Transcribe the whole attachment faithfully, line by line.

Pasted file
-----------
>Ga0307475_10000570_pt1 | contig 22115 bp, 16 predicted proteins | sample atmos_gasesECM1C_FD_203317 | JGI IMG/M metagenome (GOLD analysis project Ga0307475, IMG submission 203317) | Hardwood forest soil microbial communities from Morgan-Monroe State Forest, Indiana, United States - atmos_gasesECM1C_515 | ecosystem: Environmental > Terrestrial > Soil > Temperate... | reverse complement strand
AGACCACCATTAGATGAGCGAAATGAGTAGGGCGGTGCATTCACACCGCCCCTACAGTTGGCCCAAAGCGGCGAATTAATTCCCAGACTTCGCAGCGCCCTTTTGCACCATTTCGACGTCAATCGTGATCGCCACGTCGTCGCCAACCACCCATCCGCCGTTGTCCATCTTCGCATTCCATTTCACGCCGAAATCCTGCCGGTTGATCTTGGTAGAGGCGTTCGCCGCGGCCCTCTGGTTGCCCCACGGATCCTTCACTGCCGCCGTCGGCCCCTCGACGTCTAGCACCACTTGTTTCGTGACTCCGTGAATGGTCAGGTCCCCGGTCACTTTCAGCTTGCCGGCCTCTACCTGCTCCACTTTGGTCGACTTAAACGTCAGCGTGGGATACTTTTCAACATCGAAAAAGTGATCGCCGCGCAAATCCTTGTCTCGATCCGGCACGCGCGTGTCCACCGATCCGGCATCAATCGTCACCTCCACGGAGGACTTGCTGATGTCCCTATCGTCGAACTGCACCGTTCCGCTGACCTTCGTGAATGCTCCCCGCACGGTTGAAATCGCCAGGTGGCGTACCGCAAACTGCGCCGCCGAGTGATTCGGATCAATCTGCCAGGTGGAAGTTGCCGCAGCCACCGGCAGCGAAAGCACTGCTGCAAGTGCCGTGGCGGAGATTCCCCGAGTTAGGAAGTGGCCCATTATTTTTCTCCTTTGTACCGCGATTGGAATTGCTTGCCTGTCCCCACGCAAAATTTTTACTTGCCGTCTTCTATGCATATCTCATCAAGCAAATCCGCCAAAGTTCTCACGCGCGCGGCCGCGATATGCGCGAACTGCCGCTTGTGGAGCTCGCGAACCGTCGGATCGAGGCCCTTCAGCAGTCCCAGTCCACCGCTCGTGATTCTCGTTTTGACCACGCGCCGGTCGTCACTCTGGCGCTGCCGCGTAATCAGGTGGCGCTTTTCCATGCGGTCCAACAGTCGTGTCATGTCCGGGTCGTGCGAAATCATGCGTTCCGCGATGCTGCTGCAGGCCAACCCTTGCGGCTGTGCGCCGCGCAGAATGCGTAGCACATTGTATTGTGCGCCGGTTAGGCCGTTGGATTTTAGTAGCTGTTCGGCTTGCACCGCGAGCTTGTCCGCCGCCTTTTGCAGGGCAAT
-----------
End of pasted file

>Ga0307475_10000570_pt1 | contig 22115 bp, 16 predicted proteins | sample atmos_gasesECM1C_FD_203317 | JGI IMG/M metagenome (GOLD analysis project Ga0307475, IMG submission 203317) | Hardwood forest soil microbial communities from Morgan-Monroe State Forest, Indiana, United States - atmos_gasesECM1C_515 | ecosystem: Environmental > Terrestrial > Soil > Temperate... | reverse complement strand
AGACCACCATTAGATGAGCGAAATGAGTAGGGCGGTGCATTCACACCGCCCCTACAGTTGGCCCAAAGCGGCGAATTAATTCCCAGACTTCGCAGCGCCCTTTTGCACCATTTCGACGTCAATCGTGATCGCCACGTCGTCGCCAACCACCCATCCGCCGTTGTCCATCTTCGCATTCCATTTCACGCCGAAATCCTGCCGGTTGATCTTGGTAGAGGCGTTCGCCGCGGCCCTCTGGTTGCCCCACGGATCCTTCACTGCCGCCGTCGGCCCCTCGACGTCTAGCACCACTTGTTTCGTGACTCCGTGAATGGTCAGGTCCCCGGTCACTTTCAGCTTGCCGGCCTCTACCTGCTCCACTTTGGTCGACTTAAACGTCAGCGTGGGATACTTTTCAACATCGAAAAAGTGATCGCCGCGCAAATCCTTGTCTCGATCCGGCACGCGCGTGTCCACCGATCCGGCATCAATCGTCACCTCCACGGAGGACTTGCTGATGTCCCTATCGTCGAACTGCACCGTTCCGCTGACCTTCGTGAATGCTCCCCGCACGGTTGAAATCGCCAGGTGGCGTACCGCAAACTGCGCCGCCGAGTGATTCGGATCAATCTGCCAGGTGGAAGTTGCCGCAGCCACCGGCAGCGAAAGCACTGCTGCAAGTGCCGTGGCGGAGATTCCCCGAGTTAGGAAGTGGCCCATTATTTTTCTCCTTTGTACCGCGATTGGAATTGCTTGCCTGTCCCCACGCAAAATTTTTACTTGCCGTCTTCTATGCATATCTCATCAAGCAAATCCGCCAAAGTTCTCACGCGCGCGGCCGCGATATGCGCGAACTGCCGCTTGTGGAGCTCGCGAACCGTCGGATCGAGGCCCTTCAGCAGTCCCAGTCCACCGCTCGTGATTCTCGTTTTGACCACGCGCCGGTCGTCACTCTGGCGCTGCCGCGTAATCAGGTGGCGCTTTTCCATGCGGTCCAACAGTCGTGTCATGTCCGGGTCGTGCGAAATCATGCGTTCCGCGATGCTGCTGCAGGCCAACCCTTGCGGCTGTGCGCCGCGCAGAATGCGTAGCACATTGTATTGTGCGCCGGTTAGGCCGTTGGATTTTAGTAGCTGTTCGGCTTGCACCGCGAGCTTGTCCGCCGCCTTTTGCAGGGCAAT